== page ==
Synopses & Reviews
Most discussions of sexuality today assume that differences between men and women are insubstantial, and that the boundary between the masculine and the feminine is highly porous. To reflect the idea that male and female roles have been "socially constructed," they speak of "gender instead of "sex, and ridicule the double standard of "studs" and "sluts." Because men and women are virtually interchangeable, it is argued, men should do an equal share of domestic work so that women can compete equally with men outside the home. This vision of androgyny has compelling aspects. But Dr. Steven Rhoads finds one problem: whatever we might like to believe, sex distinctions remain a deeply rooted part of human nature. In "Taking Sex Differences Seriously, he assembles a wealth of scientific evidence showing that these differences are "hard-wired" into our biology. They range from the subtle (women instinctively carry babies on their left side, near the maternal heartbeat) to the profound (women with higher testosterone levels are more promiscuous, more competitive, and more conflicted about having children). Rhoads explores male/female disparities in aggression and dominance, in sexuality and nurturing. He shows how denial of these differences has affected phenomena such as the sexual revolution and fatherless families, and policies such as the sexual revolution and fatherless families, and policies such as Title IX and the call for universal day care. But he also says that society is improved by discouraging some natural tendencies, like men's temptation toward predatory sex, and encouraging others, like women's greater interest and talent in caring for babies. Steven Rhoads dispels socialcliches and spotlights biological realities in this provocative book. Meticulously researched and elegantly written, "Taking Sex Differences Seriously is a groundbreaking look at the way we are.
"Steven Rhoads has got balls. And I mean this as a compliment. Moreover, after having read this politically incorrect refutation of contemporary feminism's androgyny project, I am hopeful that he would take it as such. It is a brave book that deserves a wide reading. Rhoads' basic argument is that an honest appraisal of the scientific evidence on sex differences clearly demonstrates that nature, and not simply nurture, accounts for fundamental differences between the sexes, and that this fact has important ramifications for public policy and for the ideological and cultural battles that are being waged over issues of gender. Particularly when it comes to the sexual revolution championed by feminism and the battle over gender roles in the family and, more particularly, in child-rearing, Rhoads' aim at the androgyny project of feminism is withering. One could almost subtitle this book, The Misogyny of Feminism's Androgyny Project. This suggestion comes from the concluding observation on the issue of day care, in which Rhoads writes that mothers who would prefer to stay at home with their young children would be better served if feminism's androgynous project can be seen as misogynist rather than as the road to female salvation (243). Speaking of salvation, while Rhoads' conclusions may please religious conservatives, how he gets there may not. He couches most of his arguments in terms of the new discipline of evolutionary psychology. For every sex difference that Rhoads argues is rooted in nature, rather than simply socially constructed by patriarchal societies, he resorts to an etiological explanation based upon the theories of evolutionary psychologists. While this will make it difficult for the predominantly secular champions of androgyny to argue against what Rhoads insists are simply biological realities with further iterations of their ideological presuppositions, it leaves open the question of how one moves from what simply is to what ought to be. On what basis can Rhoads travel from description to prescription when it comes to what he describes as the evolutionarily hard-wired predilection of men to be sexually promiscuous against their own long-term emotional well-being, not to mention the well-being of their progeny and of society at large? Did evolution make a mistake in giving men such radically different sexual urges from women? Is there no greater morality than the biological survival and propagation of the species as conditioned by evolution? I imagine that the most interesting rejoinders to Rhoads' work will come not from his secular feminist opponents on the left, but from his admirers on the religious right." Reviewed by Alex Kish, Virginia Quarterly Review (Copyright 2006 Virginia Quarterly Review)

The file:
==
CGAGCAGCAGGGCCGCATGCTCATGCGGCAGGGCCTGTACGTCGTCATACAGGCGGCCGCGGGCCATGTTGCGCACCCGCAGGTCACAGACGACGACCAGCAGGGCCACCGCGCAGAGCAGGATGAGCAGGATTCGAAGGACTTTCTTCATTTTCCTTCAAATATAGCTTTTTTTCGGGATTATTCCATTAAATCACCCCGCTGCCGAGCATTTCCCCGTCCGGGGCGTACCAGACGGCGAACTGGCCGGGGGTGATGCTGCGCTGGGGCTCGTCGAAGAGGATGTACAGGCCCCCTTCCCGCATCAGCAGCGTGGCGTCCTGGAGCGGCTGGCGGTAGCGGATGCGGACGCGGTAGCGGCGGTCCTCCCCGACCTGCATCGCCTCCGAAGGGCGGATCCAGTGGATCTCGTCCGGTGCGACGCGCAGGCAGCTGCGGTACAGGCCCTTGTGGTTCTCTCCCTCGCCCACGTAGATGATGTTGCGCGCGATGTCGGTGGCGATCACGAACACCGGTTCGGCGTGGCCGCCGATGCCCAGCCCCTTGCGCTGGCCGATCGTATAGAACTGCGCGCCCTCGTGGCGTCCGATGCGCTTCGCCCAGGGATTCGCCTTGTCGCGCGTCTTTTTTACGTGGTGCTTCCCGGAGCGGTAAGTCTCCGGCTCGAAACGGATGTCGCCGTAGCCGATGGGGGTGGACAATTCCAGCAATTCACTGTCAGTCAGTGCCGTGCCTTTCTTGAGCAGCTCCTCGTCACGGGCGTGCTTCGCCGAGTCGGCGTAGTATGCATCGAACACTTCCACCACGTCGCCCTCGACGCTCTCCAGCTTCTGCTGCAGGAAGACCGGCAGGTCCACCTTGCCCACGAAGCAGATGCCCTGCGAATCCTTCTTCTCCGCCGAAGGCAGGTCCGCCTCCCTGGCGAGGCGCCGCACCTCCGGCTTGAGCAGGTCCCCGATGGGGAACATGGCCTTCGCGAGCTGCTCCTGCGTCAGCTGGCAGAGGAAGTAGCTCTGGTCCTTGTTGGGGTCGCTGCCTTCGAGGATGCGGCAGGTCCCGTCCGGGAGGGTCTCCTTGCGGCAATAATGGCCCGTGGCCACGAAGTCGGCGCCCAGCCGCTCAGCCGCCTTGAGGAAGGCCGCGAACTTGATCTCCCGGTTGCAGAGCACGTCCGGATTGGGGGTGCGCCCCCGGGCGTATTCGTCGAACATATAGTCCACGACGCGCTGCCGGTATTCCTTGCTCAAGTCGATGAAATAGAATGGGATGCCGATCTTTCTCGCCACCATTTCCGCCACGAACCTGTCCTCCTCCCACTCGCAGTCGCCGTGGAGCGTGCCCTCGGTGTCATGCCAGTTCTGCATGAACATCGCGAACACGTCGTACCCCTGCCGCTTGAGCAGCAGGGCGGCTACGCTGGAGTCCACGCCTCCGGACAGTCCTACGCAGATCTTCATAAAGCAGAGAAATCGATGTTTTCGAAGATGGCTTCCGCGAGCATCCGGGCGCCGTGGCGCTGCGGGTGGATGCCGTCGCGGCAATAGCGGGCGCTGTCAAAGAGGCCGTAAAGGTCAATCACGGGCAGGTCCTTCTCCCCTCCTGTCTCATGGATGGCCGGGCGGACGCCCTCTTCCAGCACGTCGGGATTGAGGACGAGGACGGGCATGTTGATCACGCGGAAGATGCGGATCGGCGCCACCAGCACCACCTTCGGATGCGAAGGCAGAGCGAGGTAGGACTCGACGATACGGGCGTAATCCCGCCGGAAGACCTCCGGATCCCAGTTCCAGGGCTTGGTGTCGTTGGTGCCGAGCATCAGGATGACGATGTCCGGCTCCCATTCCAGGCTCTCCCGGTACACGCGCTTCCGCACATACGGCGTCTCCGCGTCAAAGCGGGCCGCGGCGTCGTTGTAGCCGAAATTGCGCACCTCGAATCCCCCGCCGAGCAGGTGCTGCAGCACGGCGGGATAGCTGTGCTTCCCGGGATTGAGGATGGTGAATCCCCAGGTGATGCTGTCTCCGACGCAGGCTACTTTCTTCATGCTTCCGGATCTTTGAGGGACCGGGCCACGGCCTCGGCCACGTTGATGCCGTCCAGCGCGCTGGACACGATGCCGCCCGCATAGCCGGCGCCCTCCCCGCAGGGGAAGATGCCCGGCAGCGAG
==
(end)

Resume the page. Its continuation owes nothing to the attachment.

This provocative book dispels social cliches and spotlights biological realities.